posted by charlie don't surf at 2:03 PM on March 8, 2010


Oh.. P.S.

caddis: ..your first few launches should be of rockets that you can afford to lose emotionally.

I will tell you about my very last model rocket launch. When I was about 14 years old, I spent weeks building a very detailed Estes kit of a Bomarc missile. It was a complicated boost-glider, my specialty. Boost-gliders launch vertically as a rocket, then the booster component ejects, and the wings reconfigure into a glider that should gently circle the launch pad, ideally landing just a few yards from the pad. And this was the best job I'd ever done on any rocket I'd ever built, it was beautiful. It was so beautiful I didn't even want to launch it and risk losing it, so I hung it on strings from my bedroom ceiling, where I admired it for months. But I knew eventually I had to let it fly.
So I decided one calm, windless day, it was time for a flight. Alas, there was one dopey, clumsy little kid in the neighborhood who somehow always saw me setting up for a launch and was always there pestering me, I never wanted him around, I thought he was a safety hazard. And as I set up the Bomarc on the pad, there he was. He always wanted to chase the rockets and be the first to grab it when it landed, and he was clumsy as all hell and had damaged more than one of my rockets. So I told him in no uncertain terms, he would absolutely NOT chase this rocket, it would come back on its own, and he would remain fixed in his spot until the rocket landed.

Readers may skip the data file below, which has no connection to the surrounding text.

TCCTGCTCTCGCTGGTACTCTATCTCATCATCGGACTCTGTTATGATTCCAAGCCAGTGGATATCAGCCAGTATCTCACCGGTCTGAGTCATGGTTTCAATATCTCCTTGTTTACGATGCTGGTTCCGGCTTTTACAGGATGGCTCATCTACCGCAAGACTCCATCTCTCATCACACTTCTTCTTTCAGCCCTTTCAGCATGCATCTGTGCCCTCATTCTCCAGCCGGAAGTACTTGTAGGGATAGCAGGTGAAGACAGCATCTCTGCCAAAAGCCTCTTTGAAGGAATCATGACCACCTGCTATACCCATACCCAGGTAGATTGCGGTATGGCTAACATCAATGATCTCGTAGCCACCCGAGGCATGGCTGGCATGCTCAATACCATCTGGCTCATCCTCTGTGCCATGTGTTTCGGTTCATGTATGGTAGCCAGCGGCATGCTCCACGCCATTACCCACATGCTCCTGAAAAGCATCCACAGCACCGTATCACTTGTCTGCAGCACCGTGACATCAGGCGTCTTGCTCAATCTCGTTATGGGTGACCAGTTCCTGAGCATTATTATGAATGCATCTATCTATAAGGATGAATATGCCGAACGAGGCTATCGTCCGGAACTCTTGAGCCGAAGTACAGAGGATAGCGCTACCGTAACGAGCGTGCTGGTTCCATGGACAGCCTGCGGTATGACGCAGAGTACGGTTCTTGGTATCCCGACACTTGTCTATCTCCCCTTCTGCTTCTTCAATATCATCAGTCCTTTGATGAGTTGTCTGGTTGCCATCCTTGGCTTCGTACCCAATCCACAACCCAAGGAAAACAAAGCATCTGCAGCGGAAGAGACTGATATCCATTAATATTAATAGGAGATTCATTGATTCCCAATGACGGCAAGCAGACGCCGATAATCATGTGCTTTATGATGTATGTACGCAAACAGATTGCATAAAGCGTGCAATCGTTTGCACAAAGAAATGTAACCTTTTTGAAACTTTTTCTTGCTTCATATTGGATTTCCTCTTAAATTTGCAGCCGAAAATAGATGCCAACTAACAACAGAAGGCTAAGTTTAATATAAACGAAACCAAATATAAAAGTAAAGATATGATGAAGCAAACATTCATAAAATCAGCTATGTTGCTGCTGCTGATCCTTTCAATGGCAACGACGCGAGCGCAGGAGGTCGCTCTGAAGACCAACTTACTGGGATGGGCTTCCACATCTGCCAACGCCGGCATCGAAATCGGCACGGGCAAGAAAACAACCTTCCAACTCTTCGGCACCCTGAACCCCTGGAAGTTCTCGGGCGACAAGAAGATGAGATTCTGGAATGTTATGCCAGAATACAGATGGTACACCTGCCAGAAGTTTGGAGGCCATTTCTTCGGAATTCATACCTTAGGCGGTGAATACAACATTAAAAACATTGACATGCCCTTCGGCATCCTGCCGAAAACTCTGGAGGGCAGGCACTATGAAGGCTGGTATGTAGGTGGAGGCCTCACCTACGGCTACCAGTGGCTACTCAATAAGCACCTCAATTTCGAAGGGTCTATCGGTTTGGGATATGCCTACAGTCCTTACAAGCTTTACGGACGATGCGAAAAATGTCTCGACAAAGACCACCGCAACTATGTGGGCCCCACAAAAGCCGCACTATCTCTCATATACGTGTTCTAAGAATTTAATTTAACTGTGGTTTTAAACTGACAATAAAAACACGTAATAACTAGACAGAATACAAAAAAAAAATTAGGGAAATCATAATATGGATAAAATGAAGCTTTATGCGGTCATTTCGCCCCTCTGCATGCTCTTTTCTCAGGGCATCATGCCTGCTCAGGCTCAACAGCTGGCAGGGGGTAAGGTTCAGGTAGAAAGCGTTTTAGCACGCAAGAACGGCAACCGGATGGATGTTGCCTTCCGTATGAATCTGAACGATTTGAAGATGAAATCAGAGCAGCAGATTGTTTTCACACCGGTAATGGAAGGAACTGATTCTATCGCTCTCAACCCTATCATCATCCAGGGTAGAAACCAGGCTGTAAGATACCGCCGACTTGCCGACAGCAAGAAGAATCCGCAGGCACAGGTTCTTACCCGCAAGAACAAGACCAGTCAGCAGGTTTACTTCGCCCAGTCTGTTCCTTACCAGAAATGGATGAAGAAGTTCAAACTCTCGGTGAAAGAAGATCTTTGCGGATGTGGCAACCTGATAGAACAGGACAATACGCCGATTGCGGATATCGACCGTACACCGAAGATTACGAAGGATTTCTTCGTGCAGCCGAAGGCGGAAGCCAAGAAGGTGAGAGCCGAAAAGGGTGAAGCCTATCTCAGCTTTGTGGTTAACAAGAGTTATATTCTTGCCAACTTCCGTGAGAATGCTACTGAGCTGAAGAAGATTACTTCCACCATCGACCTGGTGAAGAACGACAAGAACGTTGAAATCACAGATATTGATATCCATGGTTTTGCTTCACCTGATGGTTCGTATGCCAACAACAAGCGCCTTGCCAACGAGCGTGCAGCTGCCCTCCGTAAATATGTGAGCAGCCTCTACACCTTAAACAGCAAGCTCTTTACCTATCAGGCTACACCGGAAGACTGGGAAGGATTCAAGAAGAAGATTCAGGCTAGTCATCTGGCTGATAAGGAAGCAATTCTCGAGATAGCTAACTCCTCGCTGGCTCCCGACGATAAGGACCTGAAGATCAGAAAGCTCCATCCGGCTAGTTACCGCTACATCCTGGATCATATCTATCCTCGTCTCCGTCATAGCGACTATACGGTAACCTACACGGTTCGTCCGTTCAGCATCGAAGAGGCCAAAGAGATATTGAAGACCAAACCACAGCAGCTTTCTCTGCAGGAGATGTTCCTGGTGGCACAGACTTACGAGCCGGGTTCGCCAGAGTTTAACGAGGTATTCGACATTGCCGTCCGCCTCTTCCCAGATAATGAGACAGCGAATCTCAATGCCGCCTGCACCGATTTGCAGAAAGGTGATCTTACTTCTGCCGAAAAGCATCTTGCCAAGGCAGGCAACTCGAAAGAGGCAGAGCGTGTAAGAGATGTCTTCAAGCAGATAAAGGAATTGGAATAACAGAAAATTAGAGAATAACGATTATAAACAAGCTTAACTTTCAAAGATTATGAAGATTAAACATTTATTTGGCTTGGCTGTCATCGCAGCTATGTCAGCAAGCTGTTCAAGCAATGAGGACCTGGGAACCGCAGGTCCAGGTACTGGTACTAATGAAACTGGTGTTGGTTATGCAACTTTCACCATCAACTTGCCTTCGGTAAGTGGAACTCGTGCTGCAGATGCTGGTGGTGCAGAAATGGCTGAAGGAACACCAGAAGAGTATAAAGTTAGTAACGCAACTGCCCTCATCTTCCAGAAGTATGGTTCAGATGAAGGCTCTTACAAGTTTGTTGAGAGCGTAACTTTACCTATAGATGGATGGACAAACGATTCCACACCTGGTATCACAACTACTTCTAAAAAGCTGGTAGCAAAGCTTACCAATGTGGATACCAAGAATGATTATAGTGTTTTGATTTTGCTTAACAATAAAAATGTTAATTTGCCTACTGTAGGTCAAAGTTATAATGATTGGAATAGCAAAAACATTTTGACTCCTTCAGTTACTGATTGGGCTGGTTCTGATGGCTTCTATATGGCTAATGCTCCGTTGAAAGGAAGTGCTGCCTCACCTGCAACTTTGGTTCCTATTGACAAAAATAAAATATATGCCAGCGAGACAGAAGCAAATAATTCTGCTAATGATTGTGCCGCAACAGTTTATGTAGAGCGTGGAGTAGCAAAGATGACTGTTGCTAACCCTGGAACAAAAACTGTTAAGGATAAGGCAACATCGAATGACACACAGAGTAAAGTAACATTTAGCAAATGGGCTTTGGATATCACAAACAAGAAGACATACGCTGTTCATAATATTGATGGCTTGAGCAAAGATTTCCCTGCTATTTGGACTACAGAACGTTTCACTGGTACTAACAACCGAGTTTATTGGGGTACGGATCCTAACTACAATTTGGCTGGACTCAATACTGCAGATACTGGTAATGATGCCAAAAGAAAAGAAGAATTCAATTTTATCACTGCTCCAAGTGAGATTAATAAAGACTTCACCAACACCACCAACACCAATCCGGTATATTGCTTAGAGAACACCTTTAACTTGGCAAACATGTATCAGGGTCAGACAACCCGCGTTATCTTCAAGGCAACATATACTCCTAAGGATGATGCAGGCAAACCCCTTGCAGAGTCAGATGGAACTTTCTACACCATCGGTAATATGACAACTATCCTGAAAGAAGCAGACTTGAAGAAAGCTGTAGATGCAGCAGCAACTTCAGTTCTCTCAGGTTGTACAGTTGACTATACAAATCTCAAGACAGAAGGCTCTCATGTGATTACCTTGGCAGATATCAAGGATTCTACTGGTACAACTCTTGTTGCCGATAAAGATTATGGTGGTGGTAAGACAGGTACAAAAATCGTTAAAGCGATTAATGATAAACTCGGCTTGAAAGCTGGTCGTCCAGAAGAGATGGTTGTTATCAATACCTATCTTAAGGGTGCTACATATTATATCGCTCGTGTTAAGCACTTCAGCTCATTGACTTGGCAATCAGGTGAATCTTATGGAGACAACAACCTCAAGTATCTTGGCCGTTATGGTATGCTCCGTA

OK, I set up a smaller than usual engine for a low altitude test flight. It went up about 200 feet, the boost section ejected, its parachute popped, and it gently landed right next to the pad. The main glider section started the most beautiful circles around the pad, I had gotten the ailerons just perfect. And then the stupid kid starts chasing the rocket! He chased and chased around in circles for about a minute, stupidly wearing himself out with the running, since the glider was on a perfect path to land right back in front of me. Here it comes, it's about to land right at my feet, I hardly had to move. And it gently lands in the grass right in front of me, a perfect flight. I reach down to pick up my prized rocket, and here comes stupid kid barreling my way at full speed, he can't stop, and he STOMPS DOWN right on top of my beautiful rocket, shattering it, right as my hand was 2 inches away from picking it up. Oh I was so pissed. I was so pissed, I never built another rocket, ever.
posted by charlie don't surf at 2:36 PM on March 8, 2010 [6 favorites]


Best answer: http://www.nar.org/
posted by Pressed Rat at 4:30 PM on March 8, 2010


Response by poster: Thanks for the suggestions, everyone.

(Alternate links to Model Rocket Safety Code and pdf because of post glitch -- thanks neuron.)
posted by twins named Lugubrious and Salubrious at 12:45 PM on March 13, 2010